I thought of calling this post “hand job” but decided the grief wasn’t worth the thrill of the pun.

Hands are quite possibly the first things I notice.

When I’m examining the photos of the Civil War Veterans and the millions (OK, hundreds of other shots) for the book — the hands are completely compelling. Among the Civil War shots is one of my great-great-grandfather Calvin. The shot is taken just after the war and he is dressed formally as most are in these pictures. His hands rest along his powerful thighs — I need to mention in civilian life he was a blacksmith. And oh how his hands reflect that. They are huge — the veins on the backs seem to ripple off the page, while his long fingers seem restless stretching along his legs.

Hands tell stories, they paint pictures, they soothe and arouse. Each stroke, slap and wave amplify and illustrate the words we use. Of course, the poetry that works so beautifully comes from Shakespeare. In one of the most delightful tributes to appendages ever penned, dear old Will writes……

Romeo & Juliet

[To JULIET] If I profane with my unworthiest hand
This holy shrine, the gentle fine is this:
My lips, two blushing pilgrims, ready stand
To smooth that rough touch with a tender kiss.
Good pilgrim, you do wrong your hand too much,
Which mannerly devotion shows in this;
For saints have hands that pilgrims’ hands do touch,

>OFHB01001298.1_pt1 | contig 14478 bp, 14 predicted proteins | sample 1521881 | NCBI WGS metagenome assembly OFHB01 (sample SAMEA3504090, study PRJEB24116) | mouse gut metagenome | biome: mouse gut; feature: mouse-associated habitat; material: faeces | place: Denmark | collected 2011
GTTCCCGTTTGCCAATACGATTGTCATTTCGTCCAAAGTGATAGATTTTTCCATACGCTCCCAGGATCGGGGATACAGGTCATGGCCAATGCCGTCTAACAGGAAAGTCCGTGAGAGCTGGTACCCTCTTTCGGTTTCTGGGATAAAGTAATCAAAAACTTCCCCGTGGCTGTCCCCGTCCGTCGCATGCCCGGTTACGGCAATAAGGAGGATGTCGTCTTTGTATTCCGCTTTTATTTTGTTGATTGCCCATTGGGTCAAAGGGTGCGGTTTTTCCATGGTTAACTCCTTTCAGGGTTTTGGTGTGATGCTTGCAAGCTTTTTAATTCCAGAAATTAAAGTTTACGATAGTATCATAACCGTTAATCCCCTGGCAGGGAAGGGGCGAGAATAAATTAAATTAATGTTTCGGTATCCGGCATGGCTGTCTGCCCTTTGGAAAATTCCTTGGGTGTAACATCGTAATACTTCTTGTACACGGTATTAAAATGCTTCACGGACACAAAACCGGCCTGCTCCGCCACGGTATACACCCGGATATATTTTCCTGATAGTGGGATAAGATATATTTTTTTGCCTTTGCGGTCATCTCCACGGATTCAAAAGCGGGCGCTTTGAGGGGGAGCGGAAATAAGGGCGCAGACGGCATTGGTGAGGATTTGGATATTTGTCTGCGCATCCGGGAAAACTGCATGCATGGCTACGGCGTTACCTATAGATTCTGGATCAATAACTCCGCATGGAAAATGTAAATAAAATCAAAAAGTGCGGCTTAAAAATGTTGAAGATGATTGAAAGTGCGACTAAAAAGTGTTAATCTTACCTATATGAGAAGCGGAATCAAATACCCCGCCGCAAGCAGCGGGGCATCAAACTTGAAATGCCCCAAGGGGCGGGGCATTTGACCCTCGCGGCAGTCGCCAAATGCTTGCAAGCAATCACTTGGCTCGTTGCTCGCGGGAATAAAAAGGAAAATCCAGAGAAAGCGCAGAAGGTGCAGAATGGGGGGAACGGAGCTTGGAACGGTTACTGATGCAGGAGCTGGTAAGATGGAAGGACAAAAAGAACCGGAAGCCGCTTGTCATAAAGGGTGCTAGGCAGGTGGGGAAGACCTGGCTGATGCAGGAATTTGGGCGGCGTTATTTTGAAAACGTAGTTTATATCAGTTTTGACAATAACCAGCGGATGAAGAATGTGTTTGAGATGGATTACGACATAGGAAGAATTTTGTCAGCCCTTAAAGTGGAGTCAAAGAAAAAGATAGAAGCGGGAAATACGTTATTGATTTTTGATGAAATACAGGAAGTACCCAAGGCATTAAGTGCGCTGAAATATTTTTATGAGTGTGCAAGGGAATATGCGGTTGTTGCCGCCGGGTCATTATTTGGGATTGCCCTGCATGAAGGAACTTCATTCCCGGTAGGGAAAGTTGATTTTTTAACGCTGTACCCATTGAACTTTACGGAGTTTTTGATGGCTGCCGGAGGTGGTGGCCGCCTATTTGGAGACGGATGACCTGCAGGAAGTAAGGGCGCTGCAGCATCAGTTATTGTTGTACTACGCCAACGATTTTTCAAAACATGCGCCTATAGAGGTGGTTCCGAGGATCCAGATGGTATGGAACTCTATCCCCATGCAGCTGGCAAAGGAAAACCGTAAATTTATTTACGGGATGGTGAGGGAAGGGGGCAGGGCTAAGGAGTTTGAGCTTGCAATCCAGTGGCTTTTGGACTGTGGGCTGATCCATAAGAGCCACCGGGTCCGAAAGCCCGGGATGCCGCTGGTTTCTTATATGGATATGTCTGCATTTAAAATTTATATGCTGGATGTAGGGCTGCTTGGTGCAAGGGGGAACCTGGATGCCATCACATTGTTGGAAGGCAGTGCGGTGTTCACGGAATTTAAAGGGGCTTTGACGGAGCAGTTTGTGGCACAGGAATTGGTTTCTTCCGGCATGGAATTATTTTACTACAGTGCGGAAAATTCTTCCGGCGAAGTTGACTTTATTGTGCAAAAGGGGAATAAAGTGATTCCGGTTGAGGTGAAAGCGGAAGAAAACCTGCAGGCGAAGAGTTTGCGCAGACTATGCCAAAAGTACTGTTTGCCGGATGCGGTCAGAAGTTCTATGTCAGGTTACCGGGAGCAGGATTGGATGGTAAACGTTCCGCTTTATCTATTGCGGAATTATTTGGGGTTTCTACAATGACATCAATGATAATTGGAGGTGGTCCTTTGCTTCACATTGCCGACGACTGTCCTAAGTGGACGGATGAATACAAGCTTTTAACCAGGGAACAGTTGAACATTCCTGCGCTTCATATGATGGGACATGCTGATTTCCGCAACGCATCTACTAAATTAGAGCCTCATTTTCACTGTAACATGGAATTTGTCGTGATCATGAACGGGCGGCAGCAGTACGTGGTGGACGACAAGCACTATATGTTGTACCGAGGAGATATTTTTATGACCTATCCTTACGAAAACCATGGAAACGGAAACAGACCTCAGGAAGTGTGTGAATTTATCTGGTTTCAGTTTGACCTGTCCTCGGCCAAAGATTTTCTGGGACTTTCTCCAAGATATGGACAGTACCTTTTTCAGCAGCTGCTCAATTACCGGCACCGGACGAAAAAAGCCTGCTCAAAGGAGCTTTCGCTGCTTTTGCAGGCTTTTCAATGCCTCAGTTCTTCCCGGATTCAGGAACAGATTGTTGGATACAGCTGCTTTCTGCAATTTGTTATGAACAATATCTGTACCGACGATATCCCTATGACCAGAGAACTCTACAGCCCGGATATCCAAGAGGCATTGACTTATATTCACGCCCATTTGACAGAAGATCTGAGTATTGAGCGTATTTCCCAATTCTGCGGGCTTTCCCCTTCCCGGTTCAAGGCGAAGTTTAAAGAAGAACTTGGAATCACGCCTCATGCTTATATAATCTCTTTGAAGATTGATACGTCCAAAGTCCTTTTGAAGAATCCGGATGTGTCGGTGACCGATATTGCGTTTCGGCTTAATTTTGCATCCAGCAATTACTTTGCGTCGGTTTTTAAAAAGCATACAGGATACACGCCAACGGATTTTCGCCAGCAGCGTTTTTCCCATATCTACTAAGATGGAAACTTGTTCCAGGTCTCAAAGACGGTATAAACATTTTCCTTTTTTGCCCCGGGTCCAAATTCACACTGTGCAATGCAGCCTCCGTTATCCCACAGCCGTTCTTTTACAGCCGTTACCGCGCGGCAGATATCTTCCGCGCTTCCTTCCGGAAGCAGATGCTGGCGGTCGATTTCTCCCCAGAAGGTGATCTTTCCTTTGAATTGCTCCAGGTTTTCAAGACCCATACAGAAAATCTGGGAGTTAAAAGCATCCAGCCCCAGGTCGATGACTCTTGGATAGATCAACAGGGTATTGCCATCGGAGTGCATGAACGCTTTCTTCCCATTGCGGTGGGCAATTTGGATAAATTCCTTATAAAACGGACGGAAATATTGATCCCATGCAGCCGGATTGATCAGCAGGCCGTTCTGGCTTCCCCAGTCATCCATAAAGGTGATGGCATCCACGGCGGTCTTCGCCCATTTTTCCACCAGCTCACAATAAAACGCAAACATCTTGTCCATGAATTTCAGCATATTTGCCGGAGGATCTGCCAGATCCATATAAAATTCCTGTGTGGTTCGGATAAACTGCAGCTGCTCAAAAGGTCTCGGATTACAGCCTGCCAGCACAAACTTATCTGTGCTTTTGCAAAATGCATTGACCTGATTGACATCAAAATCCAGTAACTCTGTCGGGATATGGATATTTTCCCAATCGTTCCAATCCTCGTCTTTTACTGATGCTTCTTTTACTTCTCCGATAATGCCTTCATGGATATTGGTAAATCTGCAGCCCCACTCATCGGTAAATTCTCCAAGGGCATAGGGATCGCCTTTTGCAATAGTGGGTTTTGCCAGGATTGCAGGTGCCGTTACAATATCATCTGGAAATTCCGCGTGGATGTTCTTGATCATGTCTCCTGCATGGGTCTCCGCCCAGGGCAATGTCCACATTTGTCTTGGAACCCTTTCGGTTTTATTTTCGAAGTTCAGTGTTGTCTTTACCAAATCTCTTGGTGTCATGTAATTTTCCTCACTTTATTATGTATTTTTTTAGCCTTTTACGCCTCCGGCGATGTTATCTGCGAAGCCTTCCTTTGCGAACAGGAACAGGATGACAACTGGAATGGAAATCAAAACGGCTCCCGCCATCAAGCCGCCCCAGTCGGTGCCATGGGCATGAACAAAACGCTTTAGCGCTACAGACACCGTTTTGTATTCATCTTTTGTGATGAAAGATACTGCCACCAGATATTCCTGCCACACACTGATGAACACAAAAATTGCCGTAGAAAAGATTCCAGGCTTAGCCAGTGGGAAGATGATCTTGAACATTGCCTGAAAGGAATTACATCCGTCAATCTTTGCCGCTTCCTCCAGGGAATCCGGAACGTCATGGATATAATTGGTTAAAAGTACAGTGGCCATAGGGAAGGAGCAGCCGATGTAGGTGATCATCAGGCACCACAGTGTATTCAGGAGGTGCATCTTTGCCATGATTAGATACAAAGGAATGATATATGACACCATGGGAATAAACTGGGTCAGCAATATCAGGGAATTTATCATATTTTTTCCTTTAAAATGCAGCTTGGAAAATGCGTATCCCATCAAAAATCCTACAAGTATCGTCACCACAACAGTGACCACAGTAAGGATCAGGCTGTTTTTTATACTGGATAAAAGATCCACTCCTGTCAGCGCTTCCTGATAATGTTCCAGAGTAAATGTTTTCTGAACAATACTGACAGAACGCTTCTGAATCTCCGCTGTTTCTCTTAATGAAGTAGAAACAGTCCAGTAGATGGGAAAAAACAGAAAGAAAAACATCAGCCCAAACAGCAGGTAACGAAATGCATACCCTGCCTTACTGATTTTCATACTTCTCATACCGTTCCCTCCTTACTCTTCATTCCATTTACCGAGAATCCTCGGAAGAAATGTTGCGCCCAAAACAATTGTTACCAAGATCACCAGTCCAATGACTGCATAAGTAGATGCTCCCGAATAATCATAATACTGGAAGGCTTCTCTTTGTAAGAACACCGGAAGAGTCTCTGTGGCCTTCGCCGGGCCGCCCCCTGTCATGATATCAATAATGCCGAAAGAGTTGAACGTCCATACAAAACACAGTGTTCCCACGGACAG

And palm to palm is holy palmers’ kiss.
Have not saints lips, and holy palmers too?
Ay, pilgrim, lips that they must use in prayer.
O, then, dear saint, let lips do what hands do;
They pray, grant thou, lest faith turn to despair.
Saints do not move, though grant for prayers’ sake.
Then move not, while my prayer’s effect I take.
Thus from my lips, by yours, my sin is purged

hand-y music: Always Feel this Way (Tristan Prettyman); Just ‘Cause We Can (Julie Roberts); Keep Your Hands to Yourself (Georgia Satellites); Show your Hand (Super Furry Animals — a cool little Welsh band); How to be Good (Minnie Driver – surprisingly rich voice); Slipping through my Fingers (from Mamma Mia! — such a mother/daughter song); Sometimes it Feels So Good (Animal Logic); Abracadabra (Steve Miller Band); Rise Up with Fists (Jenny Lewis); Spider Fingers (Bruce Hornsby); Rock Me (Liz Phair); Fingerprint Me, Baby (Evie Sands); Steer (Missy Higgins); Put Your Hands on Me (Joss Stone); But on the Other Hand (Koko Taylor); Put your Hand in the Hand (the Ocean — did everyone have to sing this as a kid?); You Still Touch Me (Sting); Touch Me (the Doors); I Want to Hold your Hand (the Beatles); Falling Slowly (Glen Hansard & Marketa Irglova); and Time on my Hands (Coleman Hawkins)

To receive everything, one must open one’s hands and give. –> Taisen Deshimaru

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